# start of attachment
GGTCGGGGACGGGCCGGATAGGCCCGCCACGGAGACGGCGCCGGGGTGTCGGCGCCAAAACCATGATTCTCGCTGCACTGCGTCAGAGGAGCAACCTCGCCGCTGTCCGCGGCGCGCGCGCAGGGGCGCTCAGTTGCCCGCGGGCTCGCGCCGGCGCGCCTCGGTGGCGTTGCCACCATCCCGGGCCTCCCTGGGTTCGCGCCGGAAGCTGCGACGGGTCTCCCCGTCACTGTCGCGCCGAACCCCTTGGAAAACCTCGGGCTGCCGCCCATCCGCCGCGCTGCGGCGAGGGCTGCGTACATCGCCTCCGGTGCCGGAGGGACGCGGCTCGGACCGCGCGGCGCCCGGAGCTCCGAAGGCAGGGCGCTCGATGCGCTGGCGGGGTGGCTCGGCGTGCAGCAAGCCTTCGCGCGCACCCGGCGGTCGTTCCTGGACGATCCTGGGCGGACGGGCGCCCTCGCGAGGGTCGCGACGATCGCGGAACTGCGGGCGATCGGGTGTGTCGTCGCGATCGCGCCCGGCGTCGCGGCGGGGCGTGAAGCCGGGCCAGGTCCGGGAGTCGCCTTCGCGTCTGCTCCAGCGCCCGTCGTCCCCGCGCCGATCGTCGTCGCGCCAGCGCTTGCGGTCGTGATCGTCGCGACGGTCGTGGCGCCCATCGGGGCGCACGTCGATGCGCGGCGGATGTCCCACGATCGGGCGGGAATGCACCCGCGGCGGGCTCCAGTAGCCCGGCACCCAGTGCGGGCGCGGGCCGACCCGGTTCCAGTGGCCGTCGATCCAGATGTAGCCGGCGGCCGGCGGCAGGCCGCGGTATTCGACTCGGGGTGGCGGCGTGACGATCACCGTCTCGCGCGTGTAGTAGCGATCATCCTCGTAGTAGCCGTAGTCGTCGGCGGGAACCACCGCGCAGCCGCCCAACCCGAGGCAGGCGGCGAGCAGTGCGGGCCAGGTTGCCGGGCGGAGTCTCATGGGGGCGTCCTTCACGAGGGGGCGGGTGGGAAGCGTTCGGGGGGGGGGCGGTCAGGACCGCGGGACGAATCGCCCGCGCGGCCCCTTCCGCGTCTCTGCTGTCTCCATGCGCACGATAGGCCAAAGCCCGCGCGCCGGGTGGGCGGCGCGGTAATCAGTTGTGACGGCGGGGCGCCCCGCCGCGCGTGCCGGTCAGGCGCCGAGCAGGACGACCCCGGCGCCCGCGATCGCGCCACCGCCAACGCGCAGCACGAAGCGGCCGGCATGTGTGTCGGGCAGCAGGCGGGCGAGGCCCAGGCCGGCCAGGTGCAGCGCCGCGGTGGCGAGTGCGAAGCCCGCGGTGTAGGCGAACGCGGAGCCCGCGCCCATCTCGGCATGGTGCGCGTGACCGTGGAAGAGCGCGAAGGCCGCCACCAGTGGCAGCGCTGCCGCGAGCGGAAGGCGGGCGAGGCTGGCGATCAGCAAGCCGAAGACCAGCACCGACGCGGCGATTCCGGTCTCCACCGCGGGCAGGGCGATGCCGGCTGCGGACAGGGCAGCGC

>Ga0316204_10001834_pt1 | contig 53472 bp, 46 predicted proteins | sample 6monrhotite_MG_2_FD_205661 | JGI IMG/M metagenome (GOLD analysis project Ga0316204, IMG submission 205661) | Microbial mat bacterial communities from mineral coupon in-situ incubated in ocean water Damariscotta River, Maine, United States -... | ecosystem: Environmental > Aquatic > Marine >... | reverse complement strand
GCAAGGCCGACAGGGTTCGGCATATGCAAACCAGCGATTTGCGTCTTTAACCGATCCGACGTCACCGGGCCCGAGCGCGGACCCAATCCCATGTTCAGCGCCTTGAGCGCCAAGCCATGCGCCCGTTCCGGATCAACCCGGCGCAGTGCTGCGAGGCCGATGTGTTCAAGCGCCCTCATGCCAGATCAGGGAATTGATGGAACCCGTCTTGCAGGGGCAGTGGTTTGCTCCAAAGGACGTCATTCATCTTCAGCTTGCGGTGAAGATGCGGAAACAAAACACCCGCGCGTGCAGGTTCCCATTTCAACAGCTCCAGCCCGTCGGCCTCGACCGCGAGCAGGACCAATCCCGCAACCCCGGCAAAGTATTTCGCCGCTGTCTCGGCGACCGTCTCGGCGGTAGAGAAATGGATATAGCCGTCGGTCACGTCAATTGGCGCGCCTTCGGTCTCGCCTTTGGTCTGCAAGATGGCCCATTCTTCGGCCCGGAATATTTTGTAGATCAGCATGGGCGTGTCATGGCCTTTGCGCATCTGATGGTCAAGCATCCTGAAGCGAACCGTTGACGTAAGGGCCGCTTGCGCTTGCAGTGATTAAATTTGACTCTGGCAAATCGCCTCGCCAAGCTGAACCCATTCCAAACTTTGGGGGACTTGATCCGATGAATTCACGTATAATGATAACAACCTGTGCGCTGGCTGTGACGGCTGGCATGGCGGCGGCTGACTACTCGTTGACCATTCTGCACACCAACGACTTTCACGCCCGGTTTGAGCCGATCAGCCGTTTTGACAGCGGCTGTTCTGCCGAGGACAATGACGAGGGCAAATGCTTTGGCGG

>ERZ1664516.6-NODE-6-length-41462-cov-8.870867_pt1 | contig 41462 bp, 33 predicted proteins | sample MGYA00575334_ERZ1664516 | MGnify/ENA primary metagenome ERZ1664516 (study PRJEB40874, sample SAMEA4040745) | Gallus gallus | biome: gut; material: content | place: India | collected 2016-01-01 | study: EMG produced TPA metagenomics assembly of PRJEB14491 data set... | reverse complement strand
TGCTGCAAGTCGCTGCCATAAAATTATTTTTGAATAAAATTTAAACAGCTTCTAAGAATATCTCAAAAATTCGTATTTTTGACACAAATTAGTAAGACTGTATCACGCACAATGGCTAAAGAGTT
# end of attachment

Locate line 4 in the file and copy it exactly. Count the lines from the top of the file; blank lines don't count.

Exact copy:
>ERZ1664516.6-NODE-6-length-41462-cov-8.870867_pt1 | contig 41462 bp, 33 predicted proteins | sample MGYA00575334_ERZ1664516 | MGnify/ENA primary metagenome ERZ1664516 (study PRJEB40874, sample SAMEA4040745) | Gallus gallus | biome: gut; material: content | place: India | collected 2016-01-01 | study: EMG produced TPA metagenomics assembly of PRJEB14491 data set... | reverse complement strand